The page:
Medical School Graduates
Record 10,000th Student

Third-generation physician, Reiker Schultz, sets Loma Linda milestone

BY LARRY KIDDER, Loma Linda University public relations

Seventh-day Adventist educational history was made Sunday, May 29, 2011, when the 10,000th medical student to graduate from Loma Linda University (LLU) School of Medicine crossed the stage to receive his diploma. The 102-year-old school is part of the university founded at the direction of Adventist movement cofounder Ellen G. White, and is an institution of the General Conference of Seventh-day Adventists.

Receiving that distinction was Reiker Schultz, M.D., a third-generation LLU School of Medicine graduate.
“My friends and family told me there were fireworks on the large screen,” Dr. Schultz recalled, laughing, “and that the band even played a special fanfare, but I don’t remember any of it!”

He added, “I was utterly shocked and in a daze. In retrospect, however, the experience gave me a bigger burden to do something special with my life and my career in order to honor the School of Medicine.”

Roger Hadley, M.D., dean of the School of Medicine, said, “The church should be very proud. Over more than a century, it has sustained a medical school that has graduated a southern California record 10,000 medical students.”

MILESTONE MEDIC: Reiker Schultz, M.D. (right), receives congratulations from Roger Hadley, M.D., dean of the Loma Linda University School of Medicine, on being the school’s 10,000th graduate. The Seventh-day Adventist Church-owned facility admitted its first medical class in 1909.  PHOTOS: LLU
In October 2009 the school began a five-year celebration of its 100th anniversary. In 1909 the first medical school class of five students began training at the College of Medical Evangelists, precursor to the LLU School of Medicine. That first class graduated in 1914, meaning that the 100th class will graduate in 2014, when the school will conclude its centennial celebration.

“During much of the school’s history the surrounding rural communities were orange groves,” Dr. Hadley continued. “For a medical school to flourish in this setting is a real testament to the support and commitment of the church.”

The university property was purchased at the insistence of Ellen White. She urged John Burden, an Adventist pastor and educator, to make a down payment on the property. Within a year the property had been paid for through private donations.

Loma Linda University School of Medicine is only one of a handful of schools nationwide to graduate 10,000 students or more. Though previous classes were smaller, the school currently graduates more than 150 students each year.

“Think of the impact on health care throughout the world,” Dr. Hadley pointed out. “There are thousands of physicians practicing around the world, educated with the philosophy of ‘continuing the healing and teaching ministry of Jesus Christ, to make man whole.’ ”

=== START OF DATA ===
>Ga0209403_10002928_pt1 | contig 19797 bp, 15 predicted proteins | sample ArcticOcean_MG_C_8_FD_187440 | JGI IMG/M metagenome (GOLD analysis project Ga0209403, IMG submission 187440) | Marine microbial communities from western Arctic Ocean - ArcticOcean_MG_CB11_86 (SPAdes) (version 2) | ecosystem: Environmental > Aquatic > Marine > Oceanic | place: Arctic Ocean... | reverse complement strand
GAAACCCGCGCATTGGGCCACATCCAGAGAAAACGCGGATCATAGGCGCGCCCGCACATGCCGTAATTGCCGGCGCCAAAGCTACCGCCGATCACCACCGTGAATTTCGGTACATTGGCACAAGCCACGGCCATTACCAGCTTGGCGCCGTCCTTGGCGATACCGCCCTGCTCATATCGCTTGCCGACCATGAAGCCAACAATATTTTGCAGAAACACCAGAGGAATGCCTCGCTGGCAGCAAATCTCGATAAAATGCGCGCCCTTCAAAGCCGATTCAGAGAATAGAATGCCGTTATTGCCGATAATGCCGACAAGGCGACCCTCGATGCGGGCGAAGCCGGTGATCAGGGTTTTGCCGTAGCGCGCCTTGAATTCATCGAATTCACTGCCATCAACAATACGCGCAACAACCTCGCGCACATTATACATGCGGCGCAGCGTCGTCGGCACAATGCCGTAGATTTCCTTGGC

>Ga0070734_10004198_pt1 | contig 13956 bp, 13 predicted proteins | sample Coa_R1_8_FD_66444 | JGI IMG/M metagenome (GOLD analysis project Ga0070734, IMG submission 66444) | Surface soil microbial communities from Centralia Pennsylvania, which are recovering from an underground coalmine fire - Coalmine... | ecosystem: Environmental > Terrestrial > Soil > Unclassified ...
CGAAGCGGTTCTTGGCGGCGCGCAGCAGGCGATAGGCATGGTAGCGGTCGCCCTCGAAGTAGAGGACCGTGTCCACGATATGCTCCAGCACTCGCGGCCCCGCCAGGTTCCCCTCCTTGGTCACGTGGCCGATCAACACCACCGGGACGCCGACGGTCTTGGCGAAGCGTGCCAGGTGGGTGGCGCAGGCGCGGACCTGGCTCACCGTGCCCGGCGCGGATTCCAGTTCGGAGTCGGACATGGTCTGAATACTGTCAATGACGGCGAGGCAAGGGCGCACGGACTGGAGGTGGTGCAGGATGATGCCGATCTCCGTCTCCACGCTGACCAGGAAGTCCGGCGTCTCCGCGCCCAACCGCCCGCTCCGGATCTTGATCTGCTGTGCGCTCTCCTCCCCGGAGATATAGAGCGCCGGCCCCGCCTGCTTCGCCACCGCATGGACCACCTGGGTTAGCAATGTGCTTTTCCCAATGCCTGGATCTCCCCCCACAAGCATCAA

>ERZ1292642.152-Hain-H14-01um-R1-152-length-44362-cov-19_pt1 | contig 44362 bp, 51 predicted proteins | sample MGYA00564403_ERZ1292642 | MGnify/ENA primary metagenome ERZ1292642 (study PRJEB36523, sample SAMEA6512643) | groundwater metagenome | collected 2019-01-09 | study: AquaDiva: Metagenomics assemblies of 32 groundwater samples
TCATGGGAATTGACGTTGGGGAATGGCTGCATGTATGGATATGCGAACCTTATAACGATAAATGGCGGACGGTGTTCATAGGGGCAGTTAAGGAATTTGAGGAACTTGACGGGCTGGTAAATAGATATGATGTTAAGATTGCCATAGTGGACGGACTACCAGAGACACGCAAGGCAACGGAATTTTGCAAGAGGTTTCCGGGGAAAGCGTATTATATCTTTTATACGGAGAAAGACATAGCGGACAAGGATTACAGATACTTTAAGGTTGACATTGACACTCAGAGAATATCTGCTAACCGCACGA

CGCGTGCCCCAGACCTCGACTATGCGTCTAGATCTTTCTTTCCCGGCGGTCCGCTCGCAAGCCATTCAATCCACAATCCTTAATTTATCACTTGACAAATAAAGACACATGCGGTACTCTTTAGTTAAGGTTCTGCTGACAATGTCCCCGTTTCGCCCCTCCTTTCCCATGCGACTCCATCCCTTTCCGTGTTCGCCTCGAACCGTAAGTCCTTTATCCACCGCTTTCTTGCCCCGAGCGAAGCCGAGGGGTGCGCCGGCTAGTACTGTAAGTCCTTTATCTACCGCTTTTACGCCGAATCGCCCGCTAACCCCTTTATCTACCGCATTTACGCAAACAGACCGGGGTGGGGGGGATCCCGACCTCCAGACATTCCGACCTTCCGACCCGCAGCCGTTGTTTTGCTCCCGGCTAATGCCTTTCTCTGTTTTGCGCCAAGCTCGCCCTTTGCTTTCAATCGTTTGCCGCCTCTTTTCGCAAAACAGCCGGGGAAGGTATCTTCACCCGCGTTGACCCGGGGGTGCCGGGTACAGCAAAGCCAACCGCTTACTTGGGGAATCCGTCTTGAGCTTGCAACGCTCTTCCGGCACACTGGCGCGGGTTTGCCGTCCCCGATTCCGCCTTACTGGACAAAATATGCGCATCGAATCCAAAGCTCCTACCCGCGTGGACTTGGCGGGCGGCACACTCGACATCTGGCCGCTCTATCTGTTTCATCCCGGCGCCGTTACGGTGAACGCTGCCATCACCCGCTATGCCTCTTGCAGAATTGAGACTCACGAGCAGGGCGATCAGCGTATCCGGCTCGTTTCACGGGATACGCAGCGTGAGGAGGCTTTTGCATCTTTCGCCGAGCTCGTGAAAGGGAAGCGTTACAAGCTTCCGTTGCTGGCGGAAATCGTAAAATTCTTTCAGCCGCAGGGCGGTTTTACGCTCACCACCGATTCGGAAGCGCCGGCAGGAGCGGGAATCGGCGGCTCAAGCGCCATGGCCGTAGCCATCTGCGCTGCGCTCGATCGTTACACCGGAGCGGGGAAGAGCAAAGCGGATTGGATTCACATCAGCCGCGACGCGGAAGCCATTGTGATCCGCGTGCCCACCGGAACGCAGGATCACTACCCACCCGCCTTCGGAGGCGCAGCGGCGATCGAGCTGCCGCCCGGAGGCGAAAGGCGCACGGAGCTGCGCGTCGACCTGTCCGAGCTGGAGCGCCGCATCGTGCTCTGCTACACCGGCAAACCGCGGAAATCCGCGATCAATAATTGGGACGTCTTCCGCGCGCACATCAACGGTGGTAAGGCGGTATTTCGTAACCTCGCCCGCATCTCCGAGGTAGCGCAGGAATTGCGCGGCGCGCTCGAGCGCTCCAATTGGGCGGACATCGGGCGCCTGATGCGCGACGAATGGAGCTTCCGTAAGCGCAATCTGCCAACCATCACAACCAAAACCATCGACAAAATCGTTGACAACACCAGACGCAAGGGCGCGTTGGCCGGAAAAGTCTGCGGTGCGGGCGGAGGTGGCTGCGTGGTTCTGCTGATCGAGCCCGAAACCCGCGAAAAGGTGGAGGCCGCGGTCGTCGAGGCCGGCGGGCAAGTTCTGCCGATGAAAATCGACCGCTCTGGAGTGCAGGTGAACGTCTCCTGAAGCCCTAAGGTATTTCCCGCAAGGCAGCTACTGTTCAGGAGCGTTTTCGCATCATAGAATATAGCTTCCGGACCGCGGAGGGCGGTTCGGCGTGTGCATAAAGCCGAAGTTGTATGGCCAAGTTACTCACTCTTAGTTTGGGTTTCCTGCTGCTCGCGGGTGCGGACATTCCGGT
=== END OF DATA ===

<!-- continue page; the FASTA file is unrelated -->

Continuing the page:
Dr. Hadley added, “We are also the longest continuously accredited medical school in southern California.” He attrib-utes the sustained success of the school in a major part to strong church support. LLU Medical Center, formerly the Loma Linda Sanitarium and Hospital, has partnered with the school over the years to provide a solid experiential base for the physician graduates.

On Tuesday, May 31, Dr. Schultz and his family started a cross-country journey that brought them to Cincinnati, Ohio, where Dr. Schultz will begin an internal medicine residency at The Jewish Hospital. He and his wife, Jessica, have two children: Jaron, age 10, and Alaina, age 8.

THREE GENERATIONS: Reiker Schultz, M.D., takes a moment to share his diploma with his 10-year-old son, Jaron, and his father, Dr. Richard Schultz, following the graduation ceremony on Sunday, May 29, 2011.
Dr. Schultz grew up in Chesaning, Michigan. His grandfather, Frank Richard Schultz, M.D., graduated from LLU School of Medicine in 1940 and established a successful medical practice. His father, Richard Frank Schultz, M.D., graduated in 1974 and completed an internal medicine residency before joining his father’s practice.

Prior to completing his premedical requirements and a general science bachelor’s degree primarily in the biological sciences in 2007, Dr. Schultz was a CAD designer at an automotive manufacturer in Portage, Michigan.

“I had no desire for medical school at that point in my life,” Dr. Schultz related. “My wife and I were into entertainment—primarily movies and computer games.”

He and Jessica met a couple about their age that was heavily involved in Adventist Frontier Missions. “Their experiences intrigued us,” he recalled. “After a year of prayer and discussion, my wife and I decided we wanted to pursue mission service.”

With a sense of direction and mission, Dr. Schultz headed to medical school. “This new direction in my life is ‘real,’ ” he said. “I feel I can really make a difference.”

Following his residency, Dr. Schultz and his wife plan to serve abroad in a mission appointment. “Mission service is the real reason I came to medical school,” he explained. “I want to do something ‘real’ with my life that involves service to others.”






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